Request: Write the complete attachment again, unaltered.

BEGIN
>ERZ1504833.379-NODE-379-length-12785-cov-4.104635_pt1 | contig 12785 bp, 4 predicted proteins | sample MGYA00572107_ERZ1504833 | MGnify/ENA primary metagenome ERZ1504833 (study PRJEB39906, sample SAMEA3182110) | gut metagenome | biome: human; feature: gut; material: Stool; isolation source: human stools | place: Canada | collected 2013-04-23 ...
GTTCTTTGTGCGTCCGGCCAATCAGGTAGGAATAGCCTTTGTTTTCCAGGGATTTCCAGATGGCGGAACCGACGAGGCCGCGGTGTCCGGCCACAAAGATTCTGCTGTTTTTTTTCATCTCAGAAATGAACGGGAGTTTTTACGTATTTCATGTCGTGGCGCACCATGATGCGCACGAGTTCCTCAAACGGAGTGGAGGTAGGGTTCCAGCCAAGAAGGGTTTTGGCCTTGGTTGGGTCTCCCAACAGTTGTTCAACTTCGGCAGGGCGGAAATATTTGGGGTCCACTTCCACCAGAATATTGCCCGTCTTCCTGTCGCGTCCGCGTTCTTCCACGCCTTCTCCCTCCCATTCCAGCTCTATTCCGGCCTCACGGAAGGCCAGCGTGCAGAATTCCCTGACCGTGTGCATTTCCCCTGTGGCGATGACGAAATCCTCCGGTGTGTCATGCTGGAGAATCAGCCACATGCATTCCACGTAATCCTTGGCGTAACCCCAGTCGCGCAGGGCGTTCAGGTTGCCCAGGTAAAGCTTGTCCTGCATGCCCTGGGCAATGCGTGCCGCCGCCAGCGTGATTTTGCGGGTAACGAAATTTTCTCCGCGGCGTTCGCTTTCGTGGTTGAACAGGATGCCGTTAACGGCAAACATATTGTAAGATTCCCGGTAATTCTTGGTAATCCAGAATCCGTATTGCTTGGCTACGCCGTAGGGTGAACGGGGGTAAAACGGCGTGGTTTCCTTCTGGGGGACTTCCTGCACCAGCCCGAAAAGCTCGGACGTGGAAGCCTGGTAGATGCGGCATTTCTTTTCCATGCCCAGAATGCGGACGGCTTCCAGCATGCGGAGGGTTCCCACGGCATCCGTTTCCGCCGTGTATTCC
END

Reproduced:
>ERZ1504833.379-NODE-379-length-12785-cov-4.104635_pt1 | contig 12785 bp, 4 predicted proteins | sample MGYA00572107_ERZ1504833 | MGnify/ENA primary metagenome ERZ1504833 (study PRJEB39906, sample SAMEA3182110) | gut metagenome | biome: human; feature: gut; material: Stool; isolation source: human stools | place: Canada | collected 2013-04-23 ...
GTTCTTTGTGCGTCCGGCCAATCAGGTAGGAATAGCCTTTGTTTTCCAGGGATTTCCAGATGGCGGAACCGACGAGGCCGCGGTGTCCGGCCACAAAGATTCTGCTGTTTTTTTTCATCTCAGAAATGAACGGGAGTTTTTACGTATTTCATGTCGTGGCGCACCATGATGCGCACGAGTTCCTCAAACGGAGTGGAGGTAGGGTTCCAGCCAAGAAGGGTTTTGGCCTTGGTTGGGTCTCCCAACAGTTGTTCAACTTCGGCAGGGCGGAAATATTTGGGGTCCACTTCCACCAGAATATTGCCCGTCTTCCTGTCGCGTCCGCGTTCTTCCACGCCTTCTCCCTCCCATTCCAGCTCTATTCCGGCCTCACGGAAGGCCAGCGTGCAGAATTCCCTGACCGTGTGCATTTCCCCTGTGGCGATGACGAAATCCTCCGGTGTGTCATGCTGGAGAATCAGCCACATGCATTCCACGTAATCCTTGGCGTAACCCCAGTCGCGCAGGGCGTTCAGGTTGCCCAGGTAAAGCTTGTCCTGCATGCCCTGGGCAATGCGTGCCGCCGCCAGCGTGATTTTGCGGGTAACGAAATTTTCTCCGCGGCGTTCGCTTTCGTGGTTGAACAGGATGCCGTTAACGGCAAACATATTGTAAGATTCCCGGTAATTCTTGGTAATCCAGAATCCGTATTGCTTGGCTACGCCGTAGGGTGAACGGGGGTAAAACGGCGTGGTTTCCTTCTGGGGGACTTCCTGCACCAGCCCGAAAAGCTCGGACGTGGAAGCCTGGTAGATGCGGCATTTCTTTTCCATGCCCAGAATGCGGACGGCTTCCAGCATGCGGAGGGTTCCCACGGCATCCGTTTCCGCCGTGTATTCC